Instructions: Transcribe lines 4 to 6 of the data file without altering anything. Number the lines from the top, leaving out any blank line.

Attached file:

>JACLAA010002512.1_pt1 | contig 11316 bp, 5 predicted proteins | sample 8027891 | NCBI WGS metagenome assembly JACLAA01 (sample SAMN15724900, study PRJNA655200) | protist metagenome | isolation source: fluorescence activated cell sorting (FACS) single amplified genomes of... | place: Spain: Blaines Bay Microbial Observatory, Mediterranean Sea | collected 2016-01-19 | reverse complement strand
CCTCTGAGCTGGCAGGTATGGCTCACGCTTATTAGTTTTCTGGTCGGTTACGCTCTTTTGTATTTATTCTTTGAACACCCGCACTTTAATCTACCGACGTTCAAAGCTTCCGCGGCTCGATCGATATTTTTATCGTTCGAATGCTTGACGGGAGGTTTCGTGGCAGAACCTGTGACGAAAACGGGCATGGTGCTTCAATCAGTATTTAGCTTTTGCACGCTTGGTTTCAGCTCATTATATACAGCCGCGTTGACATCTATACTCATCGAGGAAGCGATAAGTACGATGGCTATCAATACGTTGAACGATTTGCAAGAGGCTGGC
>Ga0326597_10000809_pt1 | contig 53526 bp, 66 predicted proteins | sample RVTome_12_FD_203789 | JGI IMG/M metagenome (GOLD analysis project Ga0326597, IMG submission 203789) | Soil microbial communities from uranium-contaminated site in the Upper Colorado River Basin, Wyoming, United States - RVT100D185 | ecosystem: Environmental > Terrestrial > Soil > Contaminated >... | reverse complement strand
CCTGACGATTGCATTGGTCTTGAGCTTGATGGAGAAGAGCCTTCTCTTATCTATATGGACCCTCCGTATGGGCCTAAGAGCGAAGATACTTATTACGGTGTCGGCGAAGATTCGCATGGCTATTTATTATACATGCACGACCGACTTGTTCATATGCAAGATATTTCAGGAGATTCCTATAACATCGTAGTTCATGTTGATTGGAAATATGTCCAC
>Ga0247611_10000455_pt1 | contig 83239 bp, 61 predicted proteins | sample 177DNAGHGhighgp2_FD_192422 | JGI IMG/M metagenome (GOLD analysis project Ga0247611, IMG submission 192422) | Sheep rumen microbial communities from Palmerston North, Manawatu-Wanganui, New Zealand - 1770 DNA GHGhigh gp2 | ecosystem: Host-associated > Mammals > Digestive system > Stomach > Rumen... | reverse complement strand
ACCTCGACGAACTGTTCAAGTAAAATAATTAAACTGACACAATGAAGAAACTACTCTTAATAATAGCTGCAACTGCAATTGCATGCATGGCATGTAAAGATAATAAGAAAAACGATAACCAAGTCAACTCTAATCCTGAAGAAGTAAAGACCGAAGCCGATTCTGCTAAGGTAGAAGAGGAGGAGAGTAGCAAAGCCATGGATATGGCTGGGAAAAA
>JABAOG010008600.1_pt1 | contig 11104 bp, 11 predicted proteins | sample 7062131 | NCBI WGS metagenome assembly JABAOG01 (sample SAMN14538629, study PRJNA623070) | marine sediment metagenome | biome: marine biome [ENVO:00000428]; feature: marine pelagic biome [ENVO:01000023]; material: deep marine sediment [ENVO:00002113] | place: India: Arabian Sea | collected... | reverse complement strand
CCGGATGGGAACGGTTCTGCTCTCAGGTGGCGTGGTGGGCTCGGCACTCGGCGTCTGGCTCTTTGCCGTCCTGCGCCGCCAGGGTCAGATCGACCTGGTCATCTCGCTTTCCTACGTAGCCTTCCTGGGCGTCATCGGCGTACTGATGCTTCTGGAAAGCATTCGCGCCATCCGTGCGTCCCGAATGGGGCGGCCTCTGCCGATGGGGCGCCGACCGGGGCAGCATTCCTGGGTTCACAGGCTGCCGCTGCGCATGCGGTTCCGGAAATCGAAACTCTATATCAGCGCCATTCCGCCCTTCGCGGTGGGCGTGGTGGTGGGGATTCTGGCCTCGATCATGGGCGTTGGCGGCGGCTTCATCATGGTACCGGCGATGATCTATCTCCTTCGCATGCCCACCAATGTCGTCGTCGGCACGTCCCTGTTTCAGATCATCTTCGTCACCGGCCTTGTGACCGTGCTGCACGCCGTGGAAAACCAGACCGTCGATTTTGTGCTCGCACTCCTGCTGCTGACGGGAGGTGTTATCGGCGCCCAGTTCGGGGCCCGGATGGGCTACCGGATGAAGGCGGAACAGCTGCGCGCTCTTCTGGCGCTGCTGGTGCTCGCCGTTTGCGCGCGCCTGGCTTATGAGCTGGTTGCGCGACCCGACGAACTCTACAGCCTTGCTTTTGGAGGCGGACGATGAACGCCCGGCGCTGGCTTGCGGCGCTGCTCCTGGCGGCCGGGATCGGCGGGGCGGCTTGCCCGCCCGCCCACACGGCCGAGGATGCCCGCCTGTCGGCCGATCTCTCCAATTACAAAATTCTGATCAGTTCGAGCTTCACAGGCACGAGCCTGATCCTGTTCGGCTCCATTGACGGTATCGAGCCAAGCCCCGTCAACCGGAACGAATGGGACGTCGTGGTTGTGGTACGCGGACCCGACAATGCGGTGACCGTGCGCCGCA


CCTGACGATTGCATTGGTCTTGAGCTTGATGGAGAAGAGCCTTCTCTTATCTATATGGACCCTCCGTATGGGCCTAAGAGCGAAGATACTTATTACGGTGTCGGCGAAGATTCGCATGGCTATTTATTATACATGCACGACCGACTTGTTCATATGCAAGATATTTCAGGAGATTCCTATAACATCGTAGTTCATGTTGATTGGAAATATGTCCAC
>Ga0247611_10000455_pt1 | contig 83239 bp, 61 predicted proteins | sample 177DNAGHGhighgp2_FD_192422 | JGI IMG/M metagenome (GOLD analysis project Ga0247611, IMG submission 192422) | Sheep rumen microbial communities from Palmerston North, Manawatu-Wanganui, New Zealand - 1770 DNA GHGhigh gp2 | ecosystem: Host-associated > Mammals > Digestive system > Stomach > Rumen... | reverse complement strand
ACCTCGACGAACTGTTCAAGTAAAATAATTAAACTGACACAATGAAGAAACTACTCTTAATAATAGCTGCAACTGCAATTGCATGCATGGCATGTAAAGATAATAAGAAAAACGATAACCAAGTCAACTCTAATCCTGAAGAAGTAAAGACCGAAGCCGATTCTGCTAAGGTAGAAGAGGAGGAGAGTAGCAAAGCCATGGATATGGCTGGGAAAAA